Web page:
BIM offers unique possibilities of real time connectivity, collaboration

BIM offers unique possibilities of real time connectivity, collaboration

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BIM is pulling the construction industry into a geospatial space, believes Ewout Korpershoek, Executive VP, Mergers and Acquisitions, Topcon Positioning Systems

Topcon is acquiring companies that are specialized in BIM. Why is BIM important for Topcon?

BIM is about automation of the construction industry and from the perspective of our customers there are a couple of critical elements that we focus on. Firstly, in the architectural world, completely new standards have been developed that are driving BIM. Secondly, technology advancements — especially the cloud — create  widespread possibilities  throughout the different phases of a construction job. It offers new ways of seamless collaboration, and the ability to collect and apply 3D, 4D and even 5D data in real time. This offers very significant advantages to the people actually performing the field work. As Topcon is focused on this mobile workforce, we offer them open connectivity and compatibility to whatever elements they get from other parts in the entire construction chain, whether it is designing, planning or scheduling. All these types of solutions from various manufacturers need to be accessible and seamlessly integratable for our customers. This is the driving force for Topcon‘s recent BIM acquisitions, fully supporting the quest to automate the construction industry.

What is the situation now in the AEC industry when we look at it from the geospatial side?

From a geospatial perspective, you can say that the AEC [architecture, engineering and construction] industry is becoming more and more connected to the geospatial environment that we live in. Designs are being made in the full context of reality; buildings and infrastructure are designed as an active part of their environment, and in addition have the ability to be optimized to their full extent before, during and after the construction process. These are some striking examples of the traditional geospatial world and the construction industry coming together.

Do you see any specific business driver that is taking people to BIM?

Currently, the main business drivers for BIM are coming from owners and operators on the one hand as they see the potential for much higher efficiencies, and construction companies that see the opportunities in cost saving before, during and after construction on the other hand. And of course, from the owners’ perspective BIM is especially relevant as the largest part of the cost associated with any building or piece of infrastructure lies in its life time management and maintenance when construction is already done.

Do you visualize the construction lifecycle as a continuous end-to-end process instead of distinct phases with handovers and associated data problems?

The main characteristic of construction is that it is an extremely complex process. Every object to be constructed, every piece of infrastructure or a building has its own specialties, often being performed by a large array of subcontractors and other participants. So construction is probably one of the most complex and segmented manufacturing industries. In optimizing this process, there are a lot of synergies and efficiencies to be obtained. Because of the enormous amount of players and specialties in the industry, this will take some time to implement in order for all involved to really capitalize on the benefits, but eventually we will get there simply because of the enormous benefits.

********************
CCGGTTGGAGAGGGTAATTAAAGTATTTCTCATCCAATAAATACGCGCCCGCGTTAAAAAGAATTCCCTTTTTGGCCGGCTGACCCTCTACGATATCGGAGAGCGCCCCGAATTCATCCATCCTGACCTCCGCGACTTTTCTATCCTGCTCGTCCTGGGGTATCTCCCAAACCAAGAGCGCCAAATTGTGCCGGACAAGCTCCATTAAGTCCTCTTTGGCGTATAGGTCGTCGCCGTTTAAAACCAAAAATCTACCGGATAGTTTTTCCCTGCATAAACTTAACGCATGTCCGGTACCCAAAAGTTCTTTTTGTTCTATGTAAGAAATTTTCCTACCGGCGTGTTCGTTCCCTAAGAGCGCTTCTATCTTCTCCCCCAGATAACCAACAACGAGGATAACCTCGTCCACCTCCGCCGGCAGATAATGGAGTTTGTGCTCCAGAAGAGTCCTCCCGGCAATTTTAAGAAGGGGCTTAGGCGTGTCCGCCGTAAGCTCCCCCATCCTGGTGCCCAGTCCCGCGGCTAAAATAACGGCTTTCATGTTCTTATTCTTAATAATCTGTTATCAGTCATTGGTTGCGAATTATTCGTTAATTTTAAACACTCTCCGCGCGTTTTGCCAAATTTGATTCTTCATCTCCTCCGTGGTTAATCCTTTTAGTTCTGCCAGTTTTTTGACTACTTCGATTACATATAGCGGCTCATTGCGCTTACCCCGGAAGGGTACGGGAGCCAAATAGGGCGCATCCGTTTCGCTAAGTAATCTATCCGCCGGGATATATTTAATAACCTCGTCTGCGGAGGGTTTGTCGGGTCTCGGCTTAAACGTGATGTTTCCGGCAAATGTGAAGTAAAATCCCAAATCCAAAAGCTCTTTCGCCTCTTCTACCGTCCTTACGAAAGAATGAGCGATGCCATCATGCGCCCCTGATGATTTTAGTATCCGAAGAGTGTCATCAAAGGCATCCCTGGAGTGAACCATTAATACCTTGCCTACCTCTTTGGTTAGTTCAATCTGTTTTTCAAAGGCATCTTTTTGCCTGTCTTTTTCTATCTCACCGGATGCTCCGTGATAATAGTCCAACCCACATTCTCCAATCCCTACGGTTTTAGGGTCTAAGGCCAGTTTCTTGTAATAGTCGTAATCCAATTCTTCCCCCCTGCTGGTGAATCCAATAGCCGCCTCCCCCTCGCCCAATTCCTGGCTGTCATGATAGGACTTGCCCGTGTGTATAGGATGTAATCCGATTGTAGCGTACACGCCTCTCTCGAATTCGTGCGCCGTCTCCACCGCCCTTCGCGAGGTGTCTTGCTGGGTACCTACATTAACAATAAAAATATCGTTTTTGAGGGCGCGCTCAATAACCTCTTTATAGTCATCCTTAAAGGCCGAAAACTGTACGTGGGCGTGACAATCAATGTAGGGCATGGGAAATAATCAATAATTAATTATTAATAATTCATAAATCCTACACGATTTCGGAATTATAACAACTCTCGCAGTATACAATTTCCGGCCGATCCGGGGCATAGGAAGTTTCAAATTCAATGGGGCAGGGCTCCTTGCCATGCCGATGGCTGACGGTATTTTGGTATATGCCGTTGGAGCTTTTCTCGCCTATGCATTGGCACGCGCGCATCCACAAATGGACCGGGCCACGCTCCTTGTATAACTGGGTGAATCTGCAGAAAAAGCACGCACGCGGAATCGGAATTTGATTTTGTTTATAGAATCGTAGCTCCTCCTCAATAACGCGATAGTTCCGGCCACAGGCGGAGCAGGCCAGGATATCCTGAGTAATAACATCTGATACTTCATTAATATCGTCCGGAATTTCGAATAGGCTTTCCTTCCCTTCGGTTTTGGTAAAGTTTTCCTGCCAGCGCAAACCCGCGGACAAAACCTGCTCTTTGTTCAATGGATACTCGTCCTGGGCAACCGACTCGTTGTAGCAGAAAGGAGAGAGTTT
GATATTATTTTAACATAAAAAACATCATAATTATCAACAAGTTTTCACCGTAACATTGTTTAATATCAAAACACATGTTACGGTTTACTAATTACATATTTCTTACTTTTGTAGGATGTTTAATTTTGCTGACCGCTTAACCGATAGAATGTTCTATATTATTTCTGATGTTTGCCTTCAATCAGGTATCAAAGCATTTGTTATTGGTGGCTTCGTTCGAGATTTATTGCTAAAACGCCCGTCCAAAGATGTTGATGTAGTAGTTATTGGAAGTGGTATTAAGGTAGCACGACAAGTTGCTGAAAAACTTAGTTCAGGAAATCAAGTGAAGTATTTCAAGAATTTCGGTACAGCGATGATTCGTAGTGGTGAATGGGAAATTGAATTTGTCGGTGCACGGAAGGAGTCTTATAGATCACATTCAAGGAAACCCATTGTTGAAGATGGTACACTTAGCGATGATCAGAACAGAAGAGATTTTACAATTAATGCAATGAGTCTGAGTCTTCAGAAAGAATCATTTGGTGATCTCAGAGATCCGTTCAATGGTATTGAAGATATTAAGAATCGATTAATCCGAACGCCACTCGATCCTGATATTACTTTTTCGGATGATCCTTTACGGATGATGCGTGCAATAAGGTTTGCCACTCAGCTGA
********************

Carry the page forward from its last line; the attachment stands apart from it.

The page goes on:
What are your views about BIM-GIS integration?

The reality of BIM and ‘virtual construction’ is that they put construction into a larger, environmental geospatial perspective — whether within the initial planning phases where optimization of the design can be analyzed in relation to its environment, or in its construction phase when there is so much  information that is relevant to the project. For instance, think about large scale construction in area-restricted or highly populated urban environments, where building activities need to be planned, shared and executed in close cooperation with that environment and especially the people living there.

The fact is BIM is based on a geoplatform which drives the comparison and similarities between the two. We truly believe BIM is putting construction into a geospatial reference and with that we will be able to bring vast amount of geospatial experience and technologies — in the forms of knowledge and tools — to the construction business.

From the construction perspective, starting from plan to built, operate, transfer and then finally to manage, where is this technology being used most and which is the phase where it is lacking?

Right now we are seeing many initial BIM drivers coming from the architectural side. The design that is being made by the architects or by the planner is where BIM is being used quite widely today. The actual implementation on site depends on many factors, but initially has created the realization for contractors to start thinking and working in 3D. True seamless integration and handover between the various phases is still a developing area, especially when there are multiple stakeholders involved in the process.

In terms of geographies where do you see the uptake most and which are the most probable regions?

I think right now from the government mandate point of view it is very interesting to see that in Europe, especially in the United Kingdom, the governments are the main drivers making BIM a major focus. Also in Asia we see several countries driving and adopting BIM, for instance, China. In other countries too, the governments are pushing and giving incentives  to start using BIM. In North America, we see growing adoption to several key elements of BIM in construction.